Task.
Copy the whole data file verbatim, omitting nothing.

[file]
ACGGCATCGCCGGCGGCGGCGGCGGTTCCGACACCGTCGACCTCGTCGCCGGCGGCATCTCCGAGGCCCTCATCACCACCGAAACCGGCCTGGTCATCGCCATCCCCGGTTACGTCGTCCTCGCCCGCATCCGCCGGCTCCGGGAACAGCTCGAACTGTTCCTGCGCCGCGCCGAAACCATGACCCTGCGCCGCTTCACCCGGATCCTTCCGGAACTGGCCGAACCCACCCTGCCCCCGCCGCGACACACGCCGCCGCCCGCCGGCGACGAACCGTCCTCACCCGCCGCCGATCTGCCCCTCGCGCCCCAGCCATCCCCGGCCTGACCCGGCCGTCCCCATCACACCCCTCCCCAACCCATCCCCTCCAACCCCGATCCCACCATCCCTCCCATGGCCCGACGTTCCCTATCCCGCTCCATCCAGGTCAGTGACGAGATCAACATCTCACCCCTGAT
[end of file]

ACGGCATCGCCGGCGGCGGCGGCGGTTCCGACACCGTCGACCTCGTCGCCGGCGGCATCTCCGAGGCCCTCATCACCACCGAAACCGGCCTGGTCATCGCCATCCCCGGTTACGTCGTCCTCGCCCGCATCCGCCGGCTCCGGGAACAGCTCGAACTGTTCCTGCGCCGCGCCGAAACCATGACCCTGCGCCGCTTCACCCGGATCCTTCCGGAACTGGCCGAACCCACCCTGCCCCCGCCGCGACACACGCCGCCGCCCGCCGGCGACGAACCGTCCTCACCCGCCGCCGATCTGCCCCTCGCGCCCCAGCCATCCCCGGCCTGACCCGGCCGTCCCCATCACACCCCTCCCCAACCCATCCCCTCCAACCCCGATCCCACCATCCCTCCCATGGCCCGACGTTCCCTATCCCGCTCCATCCAGGTCAGTGACGAGATCAACATCTCACCCCTGAT